generic algorithm should not require types to have functionality that
cannot be "added on" without changing the definition of the
type. Nevertheless, if we modified std::list to provide an
indexing operator [], the generic sum algorithm
would operate correctly.
Lifting Iteration
There is yet one more problem with using std::list in
our sum algorithm. Consider how one would implement the
indexing operator for a linked list: to find the i^{th}
element, one needs to step through i items in the list. This is
a lineartime operation. If we then call sum with our list,
summation will take quadratic time! The algorithm is correct,
but not efficient, meaning that we have either overabstracted
(and, therefore, are implementing a more general but less efficient
algorithm) or we have abstracted poorly. Let's step back and compare
our arraybased sum against an implementation
of sum for a linked list:
template
T sum(T* array, int n) {
T result = T();
for (int i = 0; i < n; ++i)
result = result + array[i];
return result;
}

template
struct list_node {
list_node* next;
T value;
};
struct linked_list {
list_node* start;
};
template
T sum(list_node list, int n) {
T result = 0;
for (list_node* current = list.start;
current != NULL; current = current>next)
result = result + current>value;
return result;
}

These two implementations have many more differences than other
pairs of implementations we have seen previously. For instance, the
iteration scheme is completely different, with a simple loop over
integers for arrays but a series of pointer jumps for linked
lists. Also, the role of the container itself is much smaller in the
linkedlist version: once the start of the linkedlist has been
extracted from list, the list object is never
referenced. This second difference is the key to finding a better
abstraction: we have tried (and failed) at making the container the
core abstraction, but what if iteration of a sequence is the core
abstraction? Can we recast the arraybased sum in a way
that focuses more on the iteration than on the container? One could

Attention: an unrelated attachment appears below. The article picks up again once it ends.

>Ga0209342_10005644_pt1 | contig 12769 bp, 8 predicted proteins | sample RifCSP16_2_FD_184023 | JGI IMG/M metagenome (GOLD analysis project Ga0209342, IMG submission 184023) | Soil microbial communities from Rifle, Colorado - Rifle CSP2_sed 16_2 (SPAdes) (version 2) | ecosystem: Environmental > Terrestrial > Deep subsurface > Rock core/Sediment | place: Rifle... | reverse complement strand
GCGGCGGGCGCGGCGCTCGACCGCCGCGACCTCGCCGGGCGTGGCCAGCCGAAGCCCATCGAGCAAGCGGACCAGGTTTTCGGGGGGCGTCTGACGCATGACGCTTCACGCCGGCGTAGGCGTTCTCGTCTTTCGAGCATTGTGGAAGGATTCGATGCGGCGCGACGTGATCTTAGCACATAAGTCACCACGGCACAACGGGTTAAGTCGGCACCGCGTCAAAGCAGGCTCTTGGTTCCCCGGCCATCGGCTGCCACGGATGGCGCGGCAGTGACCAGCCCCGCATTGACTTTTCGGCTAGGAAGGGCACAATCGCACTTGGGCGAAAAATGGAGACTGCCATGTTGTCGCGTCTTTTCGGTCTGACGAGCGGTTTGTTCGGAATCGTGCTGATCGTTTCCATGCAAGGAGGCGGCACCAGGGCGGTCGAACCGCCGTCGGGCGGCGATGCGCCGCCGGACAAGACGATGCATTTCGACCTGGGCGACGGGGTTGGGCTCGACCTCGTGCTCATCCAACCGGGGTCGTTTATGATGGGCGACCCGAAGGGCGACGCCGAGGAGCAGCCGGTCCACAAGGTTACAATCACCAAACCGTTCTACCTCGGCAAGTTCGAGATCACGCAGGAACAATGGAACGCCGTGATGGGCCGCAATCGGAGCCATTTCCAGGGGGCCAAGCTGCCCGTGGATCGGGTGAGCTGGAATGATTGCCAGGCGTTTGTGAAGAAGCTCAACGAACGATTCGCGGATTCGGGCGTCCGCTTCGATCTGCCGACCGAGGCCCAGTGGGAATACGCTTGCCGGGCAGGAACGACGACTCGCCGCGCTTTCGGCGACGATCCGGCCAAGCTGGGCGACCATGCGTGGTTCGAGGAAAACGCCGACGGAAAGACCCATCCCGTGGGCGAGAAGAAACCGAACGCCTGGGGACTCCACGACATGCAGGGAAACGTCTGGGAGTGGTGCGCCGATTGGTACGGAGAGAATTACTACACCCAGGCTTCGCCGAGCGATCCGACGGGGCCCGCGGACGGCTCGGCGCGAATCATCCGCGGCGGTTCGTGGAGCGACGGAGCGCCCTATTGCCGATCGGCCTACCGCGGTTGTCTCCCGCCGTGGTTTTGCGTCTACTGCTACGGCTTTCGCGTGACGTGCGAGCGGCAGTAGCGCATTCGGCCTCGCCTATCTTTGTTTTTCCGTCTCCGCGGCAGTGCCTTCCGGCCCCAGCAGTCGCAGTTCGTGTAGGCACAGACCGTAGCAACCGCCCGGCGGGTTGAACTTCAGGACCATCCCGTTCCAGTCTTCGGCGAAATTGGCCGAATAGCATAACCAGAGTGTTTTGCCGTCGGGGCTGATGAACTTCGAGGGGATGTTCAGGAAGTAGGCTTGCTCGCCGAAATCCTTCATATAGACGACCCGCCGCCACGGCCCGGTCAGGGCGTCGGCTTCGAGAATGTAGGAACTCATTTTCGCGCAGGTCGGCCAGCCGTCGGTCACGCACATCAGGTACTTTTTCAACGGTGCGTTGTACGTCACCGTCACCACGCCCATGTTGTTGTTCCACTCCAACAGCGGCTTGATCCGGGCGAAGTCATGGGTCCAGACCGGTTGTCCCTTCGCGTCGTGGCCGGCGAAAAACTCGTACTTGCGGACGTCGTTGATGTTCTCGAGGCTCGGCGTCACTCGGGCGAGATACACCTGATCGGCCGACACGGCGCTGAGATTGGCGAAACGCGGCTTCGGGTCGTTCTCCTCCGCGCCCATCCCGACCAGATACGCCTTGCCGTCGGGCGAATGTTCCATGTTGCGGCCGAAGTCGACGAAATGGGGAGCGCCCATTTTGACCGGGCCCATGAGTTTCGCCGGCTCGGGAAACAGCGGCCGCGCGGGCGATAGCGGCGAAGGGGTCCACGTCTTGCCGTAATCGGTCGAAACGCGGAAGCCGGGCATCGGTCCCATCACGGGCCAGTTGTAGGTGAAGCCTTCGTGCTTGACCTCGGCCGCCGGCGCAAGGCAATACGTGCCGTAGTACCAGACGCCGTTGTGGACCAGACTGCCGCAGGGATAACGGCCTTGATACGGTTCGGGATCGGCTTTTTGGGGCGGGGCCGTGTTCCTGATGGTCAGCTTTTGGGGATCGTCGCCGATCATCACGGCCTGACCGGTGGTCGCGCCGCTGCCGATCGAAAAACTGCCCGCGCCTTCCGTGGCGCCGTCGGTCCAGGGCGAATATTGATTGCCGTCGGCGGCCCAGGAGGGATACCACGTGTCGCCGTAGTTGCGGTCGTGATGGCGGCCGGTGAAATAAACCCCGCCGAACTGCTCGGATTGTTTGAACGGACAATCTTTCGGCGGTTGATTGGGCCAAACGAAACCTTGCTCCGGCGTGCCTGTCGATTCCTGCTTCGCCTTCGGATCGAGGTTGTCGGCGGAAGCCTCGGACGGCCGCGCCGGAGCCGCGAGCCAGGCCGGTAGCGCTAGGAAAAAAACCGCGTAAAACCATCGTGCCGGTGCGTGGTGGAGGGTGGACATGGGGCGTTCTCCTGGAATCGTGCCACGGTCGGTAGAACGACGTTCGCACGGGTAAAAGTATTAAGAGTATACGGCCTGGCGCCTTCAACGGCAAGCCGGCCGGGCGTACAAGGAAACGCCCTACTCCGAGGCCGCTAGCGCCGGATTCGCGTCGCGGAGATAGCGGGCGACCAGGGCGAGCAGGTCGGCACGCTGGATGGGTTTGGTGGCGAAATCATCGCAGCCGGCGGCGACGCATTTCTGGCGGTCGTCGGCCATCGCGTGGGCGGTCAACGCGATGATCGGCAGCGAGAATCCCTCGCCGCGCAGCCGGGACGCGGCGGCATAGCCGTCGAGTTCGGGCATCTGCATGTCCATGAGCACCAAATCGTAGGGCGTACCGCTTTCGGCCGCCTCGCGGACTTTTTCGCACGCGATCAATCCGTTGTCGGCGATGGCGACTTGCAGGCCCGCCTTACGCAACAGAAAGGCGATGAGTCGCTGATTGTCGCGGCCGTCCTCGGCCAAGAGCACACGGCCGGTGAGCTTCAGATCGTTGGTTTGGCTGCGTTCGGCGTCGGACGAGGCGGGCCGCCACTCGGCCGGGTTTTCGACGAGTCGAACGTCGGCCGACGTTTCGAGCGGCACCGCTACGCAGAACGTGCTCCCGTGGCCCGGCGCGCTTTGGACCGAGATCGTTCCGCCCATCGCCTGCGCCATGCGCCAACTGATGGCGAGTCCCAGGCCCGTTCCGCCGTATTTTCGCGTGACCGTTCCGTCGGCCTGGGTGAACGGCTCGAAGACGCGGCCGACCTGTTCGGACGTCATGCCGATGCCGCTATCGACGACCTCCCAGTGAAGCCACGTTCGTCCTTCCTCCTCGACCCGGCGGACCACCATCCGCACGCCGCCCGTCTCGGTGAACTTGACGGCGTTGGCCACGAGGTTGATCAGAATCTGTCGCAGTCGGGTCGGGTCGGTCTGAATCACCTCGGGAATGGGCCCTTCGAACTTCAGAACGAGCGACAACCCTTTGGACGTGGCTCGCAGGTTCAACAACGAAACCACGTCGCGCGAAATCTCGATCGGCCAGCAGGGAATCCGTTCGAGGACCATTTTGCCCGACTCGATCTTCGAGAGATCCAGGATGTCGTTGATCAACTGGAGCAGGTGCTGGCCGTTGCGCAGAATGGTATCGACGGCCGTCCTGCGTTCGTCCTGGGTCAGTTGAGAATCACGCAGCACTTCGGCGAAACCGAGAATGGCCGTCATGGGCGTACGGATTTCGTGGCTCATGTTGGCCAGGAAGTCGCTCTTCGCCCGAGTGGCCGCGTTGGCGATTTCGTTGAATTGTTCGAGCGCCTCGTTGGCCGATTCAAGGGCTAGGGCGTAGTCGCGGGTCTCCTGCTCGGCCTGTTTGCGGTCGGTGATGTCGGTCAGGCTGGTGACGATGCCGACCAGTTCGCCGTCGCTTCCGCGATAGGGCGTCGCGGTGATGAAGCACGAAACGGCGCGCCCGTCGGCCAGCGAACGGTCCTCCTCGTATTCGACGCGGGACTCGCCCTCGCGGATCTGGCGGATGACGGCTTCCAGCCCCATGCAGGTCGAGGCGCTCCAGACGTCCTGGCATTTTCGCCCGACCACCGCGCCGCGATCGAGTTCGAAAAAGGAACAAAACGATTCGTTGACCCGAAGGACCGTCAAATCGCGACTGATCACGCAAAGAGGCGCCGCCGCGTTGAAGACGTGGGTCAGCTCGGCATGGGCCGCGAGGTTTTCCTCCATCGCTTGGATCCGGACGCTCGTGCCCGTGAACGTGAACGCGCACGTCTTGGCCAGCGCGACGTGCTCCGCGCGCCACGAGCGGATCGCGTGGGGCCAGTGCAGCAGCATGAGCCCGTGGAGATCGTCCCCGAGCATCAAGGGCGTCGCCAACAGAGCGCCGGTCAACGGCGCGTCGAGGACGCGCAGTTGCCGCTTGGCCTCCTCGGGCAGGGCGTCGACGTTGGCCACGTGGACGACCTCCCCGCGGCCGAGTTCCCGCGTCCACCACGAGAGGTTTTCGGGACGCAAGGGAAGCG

write the following:
template
T sum(T* array, int n) {
T result = T();
for (T* current = array; current != array + n; ++current)
result = result + *current;
return result;
}
The two concrete algorithms now have roughly the same form: there
is something that we use to iterate over the values in the
container, with an operation to access the current element (e.g.,
dereferencing with * or retrieving the value
member), an operation to step to the next element (e.g.,
incrementing a pointer with ++, or jumping to
the next pointer of a linked list), and an operation to
test against the end of the sequence (NULL or array +
n). If we pull out these operations and give them names, we
can write a generic sum that works equally well on
arraybased sequences and linked lists:
// Requirements:
// T must have an additive operator +
// T must have an assignment operator
// T must have a copy constructor
// I must have an inequality operator !=
// I must have a copy constructor
// I must have an operation next() that moves to the next value in the sequence
// I must have an operation get() that returns the current value (of type T).
template<typename I, typename T>
T sum(I start, I end, T init) {
for (I current = start; current != end; current = next(current))
init = init + get(current);
return init;
}
Now, we need only write the functions get()
and next() for both pointers and list_node
pointers. Then, our sum algorithm will operate efficiently
for linked lists, arrays, and any other data structure whose
elements can be accessed by traversing them linearly, so long
as get(), next(), and != can be
implemented efficiently.
template T* next(T* p) { return ++p; }
template list_node* next(list_node<&>* n) { return n>next; }
template T get(T* p) { return *p; }
template T get(list_node<&>* n) { return n>value; }
In this last lifting step, we introduced a new template type
parameter I. In the terminology of
the C++
Standard Template Library (STL), I is
an iterator. Iterators are an abstraction over the values in
a sequence, and can be used to access the elements stored in a
variety of containers, from dynamic arrays and linked lists to
balanced binary trees and hash tables. By separating out the
storage of values (containers) from access to these values
(iterators), one can write algorithms that operate on any
container.
Review
Our original implementations of sum supported summation of
simple, numeric data types stored in arrays. Through the lifting
process, we were able to widen the applicability to other operations
with an operator+, such as string concatenation. We were
also able to lift away the dependence on arrays, by bringing
iterationnot container accessinto the requirements. Our
final sum algorithm can operate on many different kinds of
containers with many different kinds of data, while still retaining
the efficiency of a specialized, concrete implementation.
The lifting process of Generic Programming integrates many
concrete implementations of the same algorithm, teasing out the
minimal requirements that algorithms place on their parameters. Read
on to learn how the requirements extracted during lifting can be
combined and categorized into concepts,
providing descriptions of the core abstractions in a problem
domain.